Allowing myself to make changes between meals, compensating the same day

I realized there was a big flaw in my meal plan. At some meals —specially breakfast and snacks— I was still hungry after eating, while at some other meals —specially lunch and dinner—sometimes I ended up uncomfortably full. Therefore, I decreased the rigidity of the plan, considering the sum of all the planned meals for that day as a total I could consume as I fancied throughout the day.

This step, that might seem like “cheating” since it didn’t contemplate the possibility of eating more than what was established for that day, was key in my journey to food freedom. It allowed me to reconnect with my hunger and satiety cues and start to honor them: being able to eat more when I was still hungry, and less when I felt full. And in a way that didn’t generate so much anxiety, since it was “risk free” for my body. It also provided me with more stable energy levels throughout the day. And, anyway, it meant breaking an old self-imposed rule, and it’s always helpful to get rid of eating disorders’ obsessive patterns.

I was stuck here for quite a lot of time, more or less the first half of 2019; my weight was around the minimal BMI classified as healthy and I was comfortable with how the plan was working. But it was just an illusion of freedom.

Allowing myself to make changes between days, compensating

Following the previously described system, I realized a key aspect: my hunger levels did not only fluctuate throughout the day, but also between days! This might seem obvious to someone who hasn’t had disordered eating, but for me was new. And for anyone who’s into the diet world, where diets are prescribed as “eating x calories per day”.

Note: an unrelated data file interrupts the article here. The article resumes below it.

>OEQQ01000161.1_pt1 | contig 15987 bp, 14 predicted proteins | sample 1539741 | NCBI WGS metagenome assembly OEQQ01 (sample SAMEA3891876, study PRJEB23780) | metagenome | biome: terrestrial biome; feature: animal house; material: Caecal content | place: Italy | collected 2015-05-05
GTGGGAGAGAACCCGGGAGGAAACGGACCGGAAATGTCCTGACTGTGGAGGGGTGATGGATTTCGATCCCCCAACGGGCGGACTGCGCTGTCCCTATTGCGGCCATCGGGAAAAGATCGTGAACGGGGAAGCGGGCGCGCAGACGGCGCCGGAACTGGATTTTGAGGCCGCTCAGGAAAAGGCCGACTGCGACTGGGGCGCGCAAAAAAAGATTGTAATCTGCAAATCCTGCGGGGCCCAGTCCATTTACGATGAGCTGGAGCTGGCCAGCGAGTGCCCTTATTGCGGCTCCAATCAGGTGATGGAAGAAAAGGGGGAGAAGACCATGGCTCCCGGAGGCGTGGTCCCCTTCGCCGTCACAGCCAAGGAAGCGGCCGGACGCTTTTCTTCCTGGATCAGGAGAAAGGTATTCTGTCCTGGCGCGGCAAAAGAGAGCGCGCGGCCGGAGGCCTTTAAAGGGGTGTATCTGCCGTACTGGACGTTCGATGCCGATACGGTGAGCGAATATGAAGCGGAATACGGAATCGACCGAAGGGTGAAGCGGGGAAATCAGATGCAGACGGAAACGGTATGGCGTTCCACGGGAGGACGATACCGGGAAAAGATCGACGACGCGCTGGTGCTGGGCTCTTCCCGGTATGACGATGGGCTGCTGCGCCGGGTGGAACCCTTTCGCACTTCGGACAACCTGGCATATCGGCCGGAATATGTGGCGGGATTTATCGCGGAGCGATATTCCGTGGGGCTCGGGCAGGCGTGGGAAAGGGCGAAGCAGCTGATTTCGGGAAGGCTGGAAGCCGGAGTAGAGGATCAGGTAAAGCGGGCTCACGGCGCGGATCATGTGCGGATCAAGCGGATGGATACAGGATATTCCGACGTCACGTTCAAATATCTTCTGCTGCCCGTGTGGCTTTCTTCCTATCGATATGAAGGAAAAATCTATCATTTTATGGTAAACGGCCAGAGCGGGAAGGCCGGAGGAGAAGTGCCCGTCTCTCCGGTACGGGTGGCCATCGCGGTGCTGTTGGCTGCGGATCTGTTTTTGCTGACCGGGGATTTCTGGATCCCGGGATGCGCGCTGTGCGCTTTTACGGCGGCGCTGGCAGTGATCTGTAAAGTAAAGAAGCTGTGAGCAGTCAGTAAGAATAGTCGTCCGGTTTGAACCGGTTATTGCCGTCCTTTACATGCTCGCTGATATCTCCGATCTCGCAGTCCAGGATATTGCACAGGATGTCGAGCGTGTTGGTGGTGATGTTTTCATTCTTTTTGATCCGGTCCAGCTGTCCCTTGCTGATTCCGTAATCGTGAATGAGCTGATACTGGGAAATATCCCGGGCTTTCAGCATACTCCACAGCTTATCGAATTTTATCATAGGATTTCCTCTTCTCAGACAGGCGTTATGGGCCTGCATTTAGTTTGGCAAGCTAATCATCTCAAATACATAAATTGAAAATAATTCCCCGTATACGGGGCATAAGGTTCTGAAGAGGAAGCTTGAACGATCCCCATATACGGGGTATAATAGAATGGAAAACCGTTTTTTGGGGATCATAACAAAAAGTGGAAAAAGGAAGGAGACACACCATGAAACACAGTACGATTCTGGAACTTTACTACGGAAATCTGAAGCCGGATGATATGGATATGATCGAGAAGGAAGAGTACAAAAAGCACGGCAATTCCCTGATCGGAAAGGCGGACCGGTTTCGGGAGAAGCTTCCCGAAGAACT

Therefore, I extended the flexibility I had started to practice in the previous step by allowing myself to eat something more or something less one day; but I’d take that difference into account the next day. I didn’t have to compensate that same next day, but I had to make sure that in the medium term all the amounts were “balanced out”.

I was stuck here for a long time too, more than a year. My weight had stabilized in the minimum “healthy” BMI, I’d got my period back, and consequently I determined that I had to eat what I was eating, no more. I must admit I thought that were how things were going to be forever, although now I see that would have meant settling for quasi-recovery.

Eating intuitively… depending on my weight

This was a transition period, a little trick I invented to be able to touch the water with the point of my toes without jumping into the pool. I realized I longed for a greater freedom than I had, my rebel side wasn’t satisfied with the status quo, but at the same time I still lacked trust in my body and I didn’t want my weight to shoot. So I made a deal (in the end, a deal with the disorder, that’s always there latent, lurking). I was going to allow myself to eat intuitively, without thinking about how to compensate it later in the day or any other day, but with one condition: if I saw my weight going up and didn’t feel comfortable with the number or the speed of the gaining, I’d go back to the previous step until it was stable again.

The paradoxical thing about the issue is that I knew there was nothing bad about gaining weight. That the whole “minimum healthy BMI” thing is a fallacy, that the true healthy weight range depends on the individual, that listening to my body and respecting it needs is how one reaches that set weight and maintains it. Even following the “official BMI guidelines” I still had a lot of margin!